How Tenant Screening Practices Can Undercut Equitable Housing Access

“We Go Totally Subjective”: Discretion, Discrimination, and Tenant Screening in a Landlord’s Market
Anna Reosti
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To limit housing insecurity and housing access issues, some cities have passed laws that attempt to reduce tenant discrimination based on characteristics like criminal records and credit history. These policies—often called fair chance housing laws—often require landlords to limit look-back periods in background checks, forgo specific data, or consider mitigating information as part of a less discriminatory tenant screening process. These laws have become more widespread amid the rise of tenant screening companies, which provide landlords with relatively unregulated data on applicants.

However, many studies have questioned the efficacy of antidiscrimination laws in the housing context, given the limited monitoring and enforcement among landlords in a decentralized industry, the majority of whom are independent landlords. Additionally, fair housing law lacks mandated systematic data collection on tenant selection practices or outcomes. This study asks: What are the challenges associated with regulating the decisionmaking of landlords in a “landlord’s market,” or a legal, institutional, and economic environment characterized by power imbalances between landlords and rental applicants?

The author conducted a case study of tenant screening practices in Seattle, Washington, where new fair housing laws attempt to regulate how landlords screen and select rental applicants. The case study included 46 interviews with experts from the rental housing industry, independent landlords and property managers, and renters with criminal, eviction, and damaged credit histories.

Findings indicate that tight housing market conditions amplify the power imbalance between landlords and prospective tenants, which exacerbates screening-related barriers to housing for renters with stigmatizing background records like criminal records or past evictions. Many of the landlords interviewed in this study reported exercising broad discretion in screening and selecting rental applicants and were quite resistant toward new regulations on tenant screening practices that would limit their discretion. While landlord discretion or subjectivity in tenant screening can sometimes open doors for renters who encounter barriers to housing, it can also enhance opportunities for discrimination.

Key findings
  • Rental industry representatives and experts felt that reducing landlord discretion would allow for more illegal bias because most landlords lack the expertise to assess an applicant’s criminal background. They encouraged the use of exclusionary rental criteria and the use of commercial background check companies, especially for small landlords who may not have the ability to adapt to new regulations.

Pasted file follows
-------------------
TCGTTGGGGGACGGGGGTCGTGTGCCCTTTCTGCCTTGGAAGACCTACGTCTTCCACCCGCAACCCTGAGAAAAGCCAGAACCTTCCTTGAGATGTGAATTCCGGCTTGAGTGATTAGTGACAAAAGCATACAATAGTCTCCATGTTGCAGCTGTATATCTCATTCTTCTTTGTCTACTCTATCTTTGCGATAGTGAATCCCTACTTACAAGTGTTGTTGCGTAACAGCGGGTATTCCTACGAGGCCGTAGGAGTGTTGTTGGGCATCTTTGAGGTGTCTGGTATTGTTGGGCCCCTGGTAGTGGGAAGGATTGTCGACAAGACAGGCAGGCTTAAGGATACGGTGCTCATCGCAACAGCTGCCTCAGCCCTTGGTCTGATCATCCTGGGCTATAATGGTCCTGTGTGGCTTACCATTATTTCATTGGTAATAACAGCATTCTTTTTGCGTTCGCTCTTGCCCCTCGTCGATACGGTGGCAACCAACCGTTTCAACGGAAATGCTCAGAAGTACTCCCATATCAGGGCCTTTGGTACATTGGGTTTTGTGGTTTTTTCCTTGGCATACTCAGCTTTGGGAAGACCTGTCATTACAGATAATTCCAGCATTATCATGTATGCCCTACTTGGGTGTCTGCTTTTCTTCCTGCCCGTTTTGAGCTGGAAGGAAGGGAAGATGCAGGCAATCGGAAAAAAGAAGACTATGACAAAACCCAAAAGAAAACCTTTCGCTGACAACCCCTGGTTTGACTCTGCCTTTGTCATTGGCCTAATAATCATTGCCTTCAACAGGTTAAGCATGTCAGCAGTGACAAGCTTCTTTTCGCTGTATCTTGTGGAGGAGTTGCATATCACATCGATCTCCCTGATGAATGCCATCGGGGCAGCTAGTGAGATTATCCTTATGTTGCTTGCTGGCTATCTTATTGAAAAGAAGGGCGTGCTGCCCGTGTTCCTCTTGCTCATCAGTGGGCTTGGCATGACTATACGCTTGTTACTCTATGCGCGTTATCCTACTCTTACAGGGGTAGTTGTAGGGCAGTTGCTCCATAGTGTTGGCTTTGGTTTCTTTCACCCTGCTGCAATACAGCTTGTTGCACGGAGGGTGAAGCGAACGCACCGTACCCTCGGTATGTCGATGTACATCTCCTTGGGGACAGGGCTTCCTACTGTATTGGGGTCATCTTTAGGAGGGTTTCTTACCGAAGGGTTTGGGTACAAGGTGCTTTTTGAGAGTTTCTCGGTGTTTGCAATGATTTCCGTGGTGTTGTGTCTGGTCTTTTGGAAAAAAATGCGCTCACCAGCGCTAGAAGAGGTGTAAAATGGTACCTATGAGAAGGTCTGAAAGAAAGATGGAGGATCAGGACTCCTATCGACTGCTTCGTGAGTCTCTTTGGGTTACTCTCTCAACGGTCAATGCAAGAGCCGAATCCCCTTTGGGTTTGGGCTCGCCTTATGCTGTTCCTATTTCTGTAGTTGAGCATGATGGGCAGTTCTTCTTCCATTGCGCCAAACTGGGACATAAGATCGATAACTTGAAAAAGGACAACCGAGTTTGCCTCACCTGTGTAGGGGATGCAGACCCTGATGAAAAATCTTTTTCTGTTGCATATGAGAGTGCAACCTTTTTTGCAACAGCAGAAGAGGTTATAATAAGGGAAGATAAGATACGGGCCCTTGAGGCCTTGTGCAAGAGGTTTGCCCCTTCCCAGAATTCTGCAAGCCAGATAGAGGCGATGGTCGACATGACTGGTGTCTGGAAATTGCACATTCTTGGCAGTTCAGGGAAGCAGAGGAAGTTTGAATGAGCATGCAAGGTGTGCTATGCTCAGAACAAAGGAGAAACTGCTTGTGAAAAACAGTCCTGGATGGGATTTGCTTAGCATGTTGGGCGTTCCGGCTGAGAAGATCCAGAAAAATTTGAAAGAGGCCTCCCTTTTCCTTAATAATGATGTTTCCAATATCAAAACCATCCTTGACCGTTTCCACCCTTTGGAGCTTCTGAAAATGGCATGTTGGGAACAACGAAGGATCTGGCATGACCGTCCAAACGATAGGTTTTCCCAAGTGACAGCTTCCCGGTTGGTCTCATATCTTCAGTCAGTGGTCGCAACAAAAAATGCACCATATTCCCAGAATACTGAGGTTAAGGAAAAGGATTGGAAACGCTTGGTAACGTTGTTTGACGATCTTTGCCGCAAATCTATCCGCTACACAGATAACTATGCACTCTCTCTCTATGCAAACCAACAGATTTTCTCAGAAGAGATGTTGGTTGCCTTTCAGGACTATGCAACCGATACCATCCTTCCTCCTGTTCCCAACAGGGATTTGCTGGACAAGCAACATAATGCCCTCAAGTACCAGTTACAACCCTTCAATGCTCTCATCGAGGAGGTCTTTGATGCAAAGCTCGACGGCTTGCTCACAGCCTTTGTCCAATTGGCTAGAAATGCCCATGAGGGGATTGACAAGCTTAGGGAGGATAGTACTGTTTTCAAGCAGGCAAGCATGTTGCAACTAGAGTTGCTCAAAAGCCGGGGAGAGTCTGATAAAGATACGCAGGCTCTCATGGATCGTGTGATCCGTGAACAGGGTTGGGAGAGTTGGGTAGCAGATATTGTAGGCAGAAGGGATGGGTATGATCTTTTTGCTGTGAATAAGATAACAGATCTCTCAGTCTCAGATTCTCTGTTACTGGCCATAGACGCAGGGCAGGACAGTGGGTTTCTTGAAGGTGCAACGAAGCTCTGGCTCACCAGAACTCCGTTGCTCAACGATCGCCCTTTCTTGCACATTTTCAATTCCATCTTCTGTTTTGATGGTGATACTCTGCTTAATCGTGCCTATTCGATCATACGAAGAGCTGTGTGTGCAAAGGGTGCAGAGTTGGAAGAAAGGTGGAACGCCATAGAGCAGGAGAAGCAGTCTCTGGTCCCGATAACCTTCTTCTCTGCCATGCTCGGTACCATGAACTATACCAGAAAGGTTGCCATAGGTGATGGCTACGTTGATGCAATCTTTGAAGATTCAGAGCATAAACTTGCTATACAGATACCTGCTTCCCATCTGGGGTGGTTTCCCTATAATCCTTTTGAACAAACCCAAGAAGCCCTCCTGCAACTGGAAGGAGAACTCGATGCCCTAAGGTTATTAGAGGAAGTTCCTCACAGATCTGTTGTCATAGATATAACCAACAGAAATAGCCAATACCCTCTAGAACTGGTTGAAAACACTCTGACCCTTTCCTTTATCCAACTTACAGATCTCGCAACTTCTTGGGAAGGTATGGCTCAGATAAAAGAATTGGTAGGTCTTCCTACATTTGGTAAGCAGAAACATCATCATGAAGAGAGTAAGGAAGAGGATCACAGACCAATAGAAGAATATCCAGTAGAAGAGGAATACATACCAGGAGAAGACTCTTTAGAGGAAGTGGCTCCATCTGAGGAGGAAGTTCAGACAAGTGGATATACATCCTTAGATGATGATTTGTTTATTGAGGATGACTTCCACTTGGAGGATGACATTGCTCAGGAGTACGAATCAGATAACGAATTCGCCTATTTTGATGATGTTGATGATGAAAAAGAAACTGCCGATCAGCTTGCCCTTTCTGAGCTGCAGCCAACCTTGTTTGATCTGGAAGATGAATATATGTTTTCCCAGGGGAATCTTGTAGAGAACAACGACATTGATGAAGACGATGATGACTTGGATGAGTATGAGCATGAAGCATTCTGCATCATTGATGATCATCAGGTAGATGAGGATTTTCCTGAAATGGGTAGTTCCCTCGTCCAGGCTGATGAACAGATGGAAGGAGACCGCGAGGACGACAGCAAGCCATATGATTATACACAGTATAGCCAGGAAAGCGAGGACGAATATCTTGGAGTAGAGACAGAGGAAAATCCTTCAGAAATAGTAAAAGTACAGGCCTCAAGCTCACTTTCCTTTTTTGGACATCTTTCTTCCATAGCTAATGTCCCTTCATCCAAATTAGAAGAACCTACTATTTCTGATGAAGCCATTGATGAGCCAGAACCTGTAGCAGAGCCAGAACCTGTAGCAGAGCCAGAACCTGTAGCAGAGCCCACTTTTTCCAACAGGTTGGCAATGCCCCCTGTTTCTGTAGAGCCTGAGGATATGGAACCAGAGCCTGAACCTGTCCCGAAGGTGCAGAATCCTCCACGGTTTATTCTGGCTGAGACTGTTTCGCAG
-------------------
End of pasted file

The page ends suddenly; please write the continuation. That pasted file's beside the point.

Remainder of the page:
• Landlords and property managers were also opposed to tenant screening regulations but because they felt it limited their ability to use their discretion. In response to regulations, many indicated they would respond to regulations by raising application fees, limiting advertising, and tightening rental criteria to circumvent the laws.
  • Most landlords and property managers did not have a formal set of screening and selection criteria. Rather, they holistically assessed renters and used “gut-based” judgments, often utilizing their ability to reject applicants who gave them a “bad feeling.”
  • Renters with negative eviction, criminal, or credit histories reported that their backgrounds severely restricted their housing options, particularly in competitive and unaffordable housing markets like Seattle’s.
  • Landlord discretion sometimes helped these renters if landlords would consider mitigating circumstances. But the lack of information transparency made it difficult for them to optimize searches and minimize expenditures by predicting which landlords might overlook their background records.
  • The use of vague criteria and language from landlords also made it difficult for applicants to know whether they were being discriminated against.
Policy implications
  • A continued challenge of fair housing laws is that they do not have a positive requirement to rent to people with stigmatizing backgrounds. They also exist in a legal framework that gives legal deference to landlord’s screening standards, which may limit the impact of regulations.
  • Landlords may respond to new fair housing laws in ways that pass on the costs of regulation to tenants, undermining fair housing goals.
  • Policymakers interested in dismantling screening-related barriers to housing could also bring more legal oversight to commercial tenant screening companies and consumer reporting agencies that provide landlords with background screening reports but are currently underregulated.
  • The lack of investment in public housing has meant that most renters—including those relying on vouchers or those with challenging backgrounds—are left to the private market, which harms renters, especially those with low and moderate incomes.